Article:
92

I'm currently writing a small script for use on one of our servers using Python. The server only has Python 2.4.4 installed.

I didn't start using Python until 2.5 was out, so I'm used to the form:

with open('file.txt', 'r') as f:
    # do stuff with f

However, there is no with statement before 2.5, and I'm having trouble finding examples about the proper way to clean up a file object manually.

What's the best practice for disposing of file objects safely when using old versions of python?

4 Answers 4

145

See docs.python.org:

When you’re done with a file, call f.close() to close it and free up any system resources taken up by the open file. After calling f.close(), attempts to use the file object will automatically fail.

Hence use close() elegantly with try/finally:

f = open('file.txt', 'r')

try:
    # do stuff with f
finally:
    f.close()

This ensures that even if # do stuff with f raises an exception, f will still be closed properly.

Note that open should appear outside of the try. If open itself raises an exception, the file wasn't opened and does not need to be closed. Also, if open raises an exception its result is not assigned to f and it is an error to call f.close().

12
  • Very simple, thanks. For some reason I was expecting that I'd need something more involved.
    – TM.
    Commented Sep 22, 2010 at 14:42
  • 17
    If open fails, an exception will be raised before the try/finally block is even entered. So close will not be called. (That's why you should call open before the try.)
    – FogleBird
    Commented Sep 22, 2010 at 14:44
  • 1
    @TM I added a note about open raising an exception.
    – Jon-Eric
    Commented Sep 22, 2010 at 14:48
  • 4
    This is what the with statement translates to behind the scenes.
    – Arlaharen
    Commented Sep 22, 2010 at 14:51
  • 1
    Opening the file should happen within the try. Commented May 6, 2017 at 1:42
33

In the above solution, repeated here:

f = open('file.txt', 'r')

try:
    # do stuff with f
finally:
   f.close()

if something bad happens (you never know ...) after opening the file successfully and before the try, the file will not be closed, so a safer solution is:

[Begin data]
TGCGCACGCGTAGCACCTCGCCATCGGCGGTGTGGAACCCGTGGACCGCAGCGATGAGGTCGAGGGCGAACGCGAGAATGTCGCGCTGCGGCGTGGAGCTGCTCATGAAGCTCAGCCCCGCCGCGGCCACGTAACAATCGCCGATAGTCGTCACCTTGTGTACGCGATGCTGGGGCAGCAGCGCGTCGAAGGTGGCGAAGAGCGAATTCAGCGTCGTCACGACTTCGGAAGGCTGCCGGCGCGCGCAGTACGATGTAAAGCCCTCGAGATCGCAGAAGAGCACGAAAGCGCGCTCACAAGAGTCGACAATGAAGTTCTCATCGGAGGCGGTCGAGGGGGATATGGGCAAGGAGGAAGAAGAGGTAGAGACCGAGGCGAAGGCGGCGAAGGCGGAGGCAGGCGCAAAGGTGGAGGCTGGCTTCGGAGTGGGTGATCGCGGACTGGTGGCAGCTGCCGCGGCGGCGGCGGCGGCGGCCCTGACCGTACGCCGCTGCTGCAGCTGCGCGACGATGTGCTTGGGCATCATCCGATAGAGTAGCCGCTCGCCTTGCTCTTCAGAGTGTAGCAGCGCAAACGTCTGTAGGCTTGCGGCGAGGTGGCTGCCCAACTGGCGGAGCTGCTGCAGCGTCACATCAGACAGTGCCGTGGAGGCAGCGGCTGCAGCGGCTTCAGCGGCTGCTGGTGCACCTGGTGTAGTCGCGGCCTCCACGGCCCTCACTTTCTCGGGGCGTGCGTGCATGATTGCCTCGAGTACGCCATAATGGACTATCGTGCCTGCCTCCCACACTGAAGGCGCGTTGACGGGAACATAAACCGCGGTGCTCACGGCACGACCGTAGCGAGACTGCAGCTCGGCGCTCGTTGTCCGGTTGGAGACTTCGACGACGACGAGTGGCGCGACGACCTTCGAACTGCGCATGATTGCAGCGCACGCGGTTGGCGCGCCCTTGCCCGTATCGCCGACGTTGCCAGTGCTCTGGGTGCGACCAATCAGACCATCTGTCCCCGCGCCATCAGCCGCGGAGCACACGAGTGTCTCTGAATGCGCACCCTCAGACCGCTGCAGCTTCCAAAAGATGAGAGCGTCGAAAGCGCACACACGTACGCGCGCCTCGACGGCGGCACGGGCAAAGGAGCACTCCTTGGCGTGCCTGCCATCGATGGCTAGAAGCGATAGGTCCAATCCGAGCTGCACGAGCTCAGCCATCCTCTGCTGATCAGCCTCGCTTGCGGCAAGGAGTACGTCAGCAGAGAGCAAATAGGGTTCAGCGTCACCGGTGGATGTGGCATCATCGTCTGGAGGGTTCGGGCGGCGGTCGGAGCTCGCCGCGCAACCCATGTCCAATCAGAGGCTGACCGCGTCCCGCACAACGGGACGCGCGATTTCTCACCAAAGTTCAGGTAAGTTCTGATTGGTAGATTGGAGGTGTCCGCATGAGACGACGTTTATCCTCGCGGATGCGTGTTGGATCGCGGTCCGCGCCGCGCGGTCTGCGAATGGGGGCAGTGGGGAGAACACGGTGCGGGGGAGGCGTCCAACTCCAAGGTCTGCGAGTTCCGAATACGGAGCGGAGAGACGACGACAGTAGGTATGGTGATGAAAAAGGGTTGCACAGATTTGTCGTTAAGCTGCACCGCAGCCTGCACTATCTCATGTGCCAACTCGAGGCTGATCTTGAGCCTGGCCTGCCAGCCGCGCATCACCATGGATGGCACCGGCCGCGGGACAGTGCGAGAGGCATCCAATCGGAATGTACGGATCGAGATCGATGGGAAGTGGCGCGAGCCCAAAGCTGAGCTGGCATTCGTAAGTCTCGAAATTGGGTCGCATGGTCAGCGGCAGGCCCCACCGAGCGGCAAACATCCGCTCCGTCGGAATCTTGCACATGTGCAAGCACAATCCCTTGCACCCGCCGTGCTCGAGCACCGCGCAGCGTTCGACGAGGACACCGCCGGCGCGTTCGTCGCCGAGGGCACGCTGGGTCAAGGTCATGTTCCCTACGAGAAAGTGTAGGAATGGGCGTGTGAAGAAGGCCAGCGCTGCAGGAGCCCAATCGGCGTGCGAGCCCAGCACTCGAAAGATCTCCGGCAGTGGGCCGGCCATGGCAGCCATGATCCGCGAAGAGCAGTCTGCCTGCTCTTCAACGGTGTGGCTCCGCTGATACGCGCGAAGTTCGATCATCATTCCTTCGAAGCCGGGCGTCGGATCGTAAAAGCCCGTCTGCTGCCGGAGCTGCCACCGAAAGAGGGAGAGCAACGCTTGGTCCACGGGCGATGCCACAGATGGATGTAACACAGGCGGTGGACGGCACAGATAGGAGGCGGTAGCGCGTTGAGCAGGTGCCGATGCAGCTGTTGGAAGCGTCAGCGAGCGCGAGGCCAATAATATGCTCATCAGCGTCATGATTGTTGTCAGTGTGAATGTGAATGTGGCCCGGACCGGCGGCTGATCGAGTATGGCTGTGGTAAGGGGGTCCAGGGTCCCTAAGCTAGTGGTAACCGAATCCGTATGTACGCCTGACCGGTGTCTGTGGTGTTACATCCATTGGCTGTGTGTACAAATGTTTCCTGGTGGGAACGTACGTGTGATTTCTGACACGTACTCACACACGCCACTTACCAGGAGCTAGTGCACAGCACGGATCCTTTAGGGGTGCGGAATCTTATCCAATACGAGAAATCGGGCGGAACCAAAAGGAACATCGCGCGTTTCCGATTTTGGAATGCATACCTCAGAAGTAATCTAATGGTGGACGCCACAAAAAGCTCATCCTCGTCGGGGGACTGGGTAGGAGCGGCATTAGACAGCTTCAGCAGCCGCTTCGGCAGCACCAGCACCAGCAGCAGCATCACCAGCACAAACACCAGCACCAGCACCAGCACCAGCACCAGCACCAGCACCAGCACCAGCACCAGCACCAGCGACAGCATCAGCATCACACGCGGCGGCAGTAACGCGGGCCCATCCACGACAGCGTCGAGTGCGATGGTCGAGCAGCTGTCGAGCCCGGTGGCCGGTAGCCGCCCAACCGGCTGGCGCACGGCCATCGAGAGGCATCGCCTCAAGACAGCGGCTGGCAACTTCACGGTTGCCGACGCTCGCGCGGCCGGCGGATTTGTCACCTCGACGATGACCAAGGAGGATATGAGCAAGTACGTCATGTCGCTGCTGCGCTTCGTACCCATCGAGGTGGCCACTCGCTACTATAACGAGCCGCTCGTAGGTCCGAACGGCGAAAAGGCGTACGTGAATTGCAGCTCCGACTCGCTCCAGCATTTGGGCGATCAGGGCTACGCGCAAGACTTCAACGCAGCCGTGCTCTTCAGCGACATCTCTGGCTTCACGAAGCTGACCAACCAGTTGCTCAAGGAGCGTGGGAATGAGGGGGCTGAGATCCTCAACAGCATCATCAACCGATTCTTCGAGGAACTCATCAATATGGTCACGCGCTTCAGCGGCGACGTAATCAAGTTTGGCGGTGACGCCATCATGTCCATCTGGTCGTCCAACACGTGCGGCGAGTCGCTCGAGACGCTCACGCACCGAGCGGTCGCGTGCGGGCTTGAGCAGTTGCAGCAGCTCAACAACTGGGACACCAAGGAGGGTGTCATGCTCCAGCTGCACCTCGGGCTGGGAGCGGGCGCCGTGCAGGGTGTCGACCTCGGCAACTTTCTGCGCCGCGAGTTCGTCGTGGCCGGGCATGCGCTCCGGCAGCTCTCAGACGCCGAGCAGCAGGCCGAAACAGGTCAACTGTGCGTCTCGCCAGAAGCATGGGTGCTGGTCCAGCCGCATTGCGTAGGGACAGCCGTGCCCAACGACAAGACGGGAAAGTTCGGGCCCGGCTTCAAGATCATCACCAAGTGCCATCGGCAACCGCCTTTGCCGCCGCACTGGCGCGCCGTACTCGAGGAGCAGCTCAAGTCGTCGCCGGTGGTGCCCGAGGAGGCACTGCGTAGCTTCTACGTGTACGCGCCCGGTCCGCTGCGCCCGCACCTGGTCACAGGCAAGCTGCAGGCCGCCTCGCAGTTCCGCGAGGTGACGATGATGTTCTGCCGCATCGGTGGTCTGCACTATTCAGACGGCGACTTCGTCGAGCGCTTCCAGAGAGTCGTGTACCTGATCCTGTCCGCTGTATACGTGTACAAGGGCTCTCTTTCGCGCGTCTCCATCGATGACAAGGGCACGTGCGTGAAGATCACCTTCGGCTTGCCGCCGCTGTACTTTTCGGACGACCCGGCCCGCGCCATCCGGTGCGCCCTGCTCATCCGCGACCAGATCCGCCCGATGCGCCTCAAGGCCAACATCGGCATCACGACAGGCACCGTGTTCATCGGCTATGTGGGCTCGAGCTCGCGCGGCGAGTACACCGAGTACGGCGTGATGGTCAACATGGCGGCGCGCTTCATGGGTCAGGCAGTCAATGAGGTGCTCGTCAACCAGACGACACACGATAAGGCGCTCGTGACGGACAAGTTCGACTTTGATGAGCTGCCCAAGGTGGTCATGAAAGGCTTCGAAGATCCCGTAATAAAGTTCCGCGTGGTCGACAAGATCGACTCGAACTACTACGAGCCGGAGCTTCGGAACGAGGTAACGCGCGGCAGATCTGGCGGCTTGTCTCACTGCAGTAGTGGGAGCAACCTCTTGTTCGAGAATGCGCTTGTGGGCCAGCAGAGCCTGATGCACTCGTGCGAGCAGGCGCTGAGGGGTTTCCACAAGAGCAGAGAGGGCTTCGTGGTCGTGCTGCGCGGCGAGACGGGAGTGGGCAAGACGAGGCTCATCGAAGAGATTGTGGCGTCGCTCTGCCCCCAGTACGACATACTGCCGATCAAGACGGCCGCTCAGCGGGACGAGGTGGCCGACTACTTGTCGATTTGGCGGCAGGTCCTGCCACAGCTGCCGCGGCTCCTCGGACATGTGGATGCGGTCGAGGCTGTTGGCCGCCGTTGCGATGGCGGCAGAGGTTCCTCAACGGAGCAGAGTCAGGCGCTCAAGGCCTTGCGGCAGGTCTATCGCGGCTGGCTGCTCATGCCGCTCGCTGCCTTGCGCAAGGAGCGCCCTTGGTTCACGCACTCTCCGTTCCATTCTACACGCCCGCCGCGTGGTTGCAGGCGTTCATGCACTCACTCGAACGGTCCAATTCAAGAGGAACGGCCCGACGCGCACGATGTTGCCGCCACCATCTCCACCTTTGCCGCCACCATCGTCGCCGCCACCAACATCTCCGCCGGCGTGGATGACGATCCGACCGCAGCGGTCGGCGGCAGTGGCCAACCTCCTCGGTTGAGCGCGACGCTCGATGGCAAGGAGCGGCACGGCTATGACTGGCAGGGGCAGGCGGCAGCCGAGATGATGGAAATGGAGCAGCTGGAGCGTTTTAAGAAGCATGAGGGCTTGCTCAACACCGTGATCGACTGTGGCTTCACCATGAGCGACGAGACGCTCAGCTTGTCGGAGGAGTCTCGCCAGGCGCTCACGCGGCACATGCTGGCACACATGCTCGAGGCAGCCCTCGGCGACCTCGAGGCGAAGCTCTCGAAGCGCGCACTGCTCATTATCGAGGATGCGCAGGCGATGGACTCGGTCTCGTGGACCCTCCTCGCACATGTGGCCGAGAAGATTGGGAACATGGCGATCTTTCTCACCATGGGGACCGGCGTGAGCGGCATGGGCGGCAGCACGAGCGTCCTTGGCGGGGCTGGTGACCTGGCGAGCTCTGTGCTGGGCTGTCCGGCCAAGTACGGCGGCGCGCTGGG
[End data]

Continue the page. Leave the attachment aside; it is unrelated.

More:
f = None
try:
    f = open('file.txt', 'r')

    # do stuff with f

finally:
    if f is not None:
       f.close()
2
  • Using a with open(...) statement, no matter how the with block is finished (even with an exception) file is closed
    – Darkgaze
    Commented Jul 10, 2018 at 12:30
  • @darkgaze with open(...) is definitely the best choice in modern Python.
    – mljrg
    Commented Jul 10, 2018 at 12:38
13

No need to close the file according to the docs if you use with:

It is good practice to use the with keyword when dealing with file objects. This has the advantage that the file is properly closed after its suite finishes, even if an exception is raised on the way. It is also much shorter than writing equivalent try-finally blocks:

>>> with open('workfile', 'r') as f:
...     read_data = f.read()
>>> f.closed
True

More here: https://docs.python.org/2/tutorial/inputoutput.html#methods-of-file-objects

0
-5

Here is example given which so how to use open and "python close

from sys import argv
script,filename=argv
txt=open(filename)
print "filename %r" %(filename)
print txt.read()
txt.close()
print "Change the file name"
file_again=raw_input('>')
print "New file name %r" %(file_again)
txt_again=open(file_again)
print txt_again.read()
txt_again.close()

It's necessary to how many times you opened file have to close that times.

1
  • 1
    If an exception is raised after open but before close, the file won't be properly closed using this approach. Using with or try/finally closes the file properly even in the presence of exceptions.
    – Jon-Eric
    Commented May 29, 2014 at 15:54

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